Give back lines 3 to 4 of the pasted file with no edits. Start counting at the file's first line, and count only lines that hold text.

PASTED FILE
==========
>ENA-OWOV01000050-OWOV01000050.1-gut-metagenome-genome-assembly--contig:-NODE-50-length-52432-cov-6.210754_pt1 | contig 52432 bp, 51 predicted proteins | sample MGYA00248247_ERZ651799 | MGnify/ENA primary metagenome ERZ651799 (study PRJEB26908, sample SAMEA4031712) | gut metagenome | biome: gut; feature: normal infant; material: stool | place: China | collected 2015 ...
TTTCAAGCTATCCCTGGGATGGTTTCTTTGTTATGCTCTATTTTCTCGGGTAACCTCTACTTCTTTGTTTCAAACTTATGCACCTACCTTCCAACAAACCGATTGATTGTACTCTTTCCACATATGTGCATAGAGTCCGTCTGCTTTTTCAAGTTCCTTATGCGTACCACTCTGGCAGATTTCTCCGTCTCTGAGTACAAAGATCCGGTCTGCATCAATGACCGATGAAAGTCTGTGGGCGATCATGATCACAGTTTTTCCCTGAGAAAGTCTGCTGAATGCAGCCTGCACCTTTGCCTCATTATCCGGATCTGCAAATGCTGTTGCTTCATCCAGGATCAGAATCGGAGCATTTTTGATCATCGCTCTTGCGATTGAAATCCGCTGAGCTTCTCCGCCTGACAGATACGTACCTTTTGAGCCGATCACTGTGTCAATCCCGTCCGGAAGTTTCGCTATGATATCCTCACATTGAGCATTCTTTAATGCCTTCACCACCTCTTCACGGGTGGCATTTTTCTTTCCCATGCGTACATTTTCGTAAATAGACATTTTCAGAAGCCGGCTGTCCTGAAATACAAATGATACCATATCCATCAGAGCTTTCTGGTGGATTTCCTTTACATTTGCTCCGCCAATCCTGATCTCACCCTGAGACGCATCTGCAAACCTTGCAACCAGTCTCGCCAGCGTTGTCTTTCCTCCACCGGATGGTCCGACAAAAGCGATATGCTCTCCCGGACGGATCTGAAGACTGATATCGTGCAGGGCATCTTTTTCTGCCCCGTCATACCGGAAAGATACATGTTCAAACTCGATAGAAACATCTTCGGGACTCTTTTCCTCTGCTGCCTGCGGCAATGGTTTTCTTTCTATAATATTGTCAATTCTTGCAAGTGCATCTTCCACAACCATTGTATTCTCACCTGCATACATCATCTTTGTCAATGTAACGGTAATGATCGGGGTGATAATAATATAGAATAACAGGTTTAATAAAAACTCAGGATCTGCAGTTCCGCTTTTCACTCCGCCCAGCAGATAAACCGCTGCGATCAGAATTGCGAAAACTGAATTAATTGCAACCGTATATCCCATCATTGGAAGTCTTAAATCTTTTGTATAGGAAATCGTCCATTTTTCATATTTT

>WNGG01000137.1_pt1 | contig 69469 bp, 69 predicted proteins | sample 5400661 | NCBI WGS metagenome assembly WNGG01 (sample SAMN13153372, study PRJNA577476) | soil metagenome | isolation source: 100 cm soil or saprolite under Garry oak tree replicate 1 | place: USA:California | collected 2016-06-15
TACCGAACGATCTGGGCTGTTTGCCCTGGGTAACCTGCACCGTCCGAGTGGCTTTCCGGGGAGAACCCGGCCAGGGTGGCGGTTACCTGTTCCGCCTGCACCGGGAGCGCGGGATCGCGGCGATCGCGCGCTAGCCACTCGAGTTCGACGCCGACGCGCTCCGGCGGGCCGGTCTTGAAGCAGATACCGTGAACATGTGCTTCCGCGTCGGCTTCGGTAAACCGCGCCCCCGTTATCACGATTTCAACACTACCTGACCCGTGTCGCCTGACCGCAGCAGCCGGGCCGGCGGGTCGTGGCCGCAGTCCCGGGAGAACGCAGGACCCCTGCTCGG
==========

>WNGG01000137.1_pt1 | contig 69469 bp, 69 predicted proteins | sample 5400661 | NCBI WGS metagenome assembly WNGG01 (sample SAMN13153372, study PRJNA577476) | soil metagenome | isolation source: 100 cm soil or saprolite under Garry oak tree replicate 1 | place: USA:California | collected 2016-06-15
TACCGAACGATCTGGGCTGTTTGCCCTGGGTAACCTGCACCGTCCGAGTGGCTTTCCGGGGAGAACCCGGCCAGGGTGGCGGTTACCTGTTCCGCCTGCACCGGGAGCGCGGGATCGCGGCGATCGCGCGCTAGCCACTCGAGTTCGACGCCGACGCGCTCCGGCGGGCCGGTCTTGAAGCAGATACCGTGAACATGTGCTTCCGCGTCGGCTTCGGTAAACCGCGCCCCCGTTATCACGATTTCAACACTACCTGACCCGTGTCGCCTGACCGCAGCAGCCGGGCCGGCGGGTCGTGGCCGCAGTCCCGGGAGAACGCAGGACCCCTGCTCGG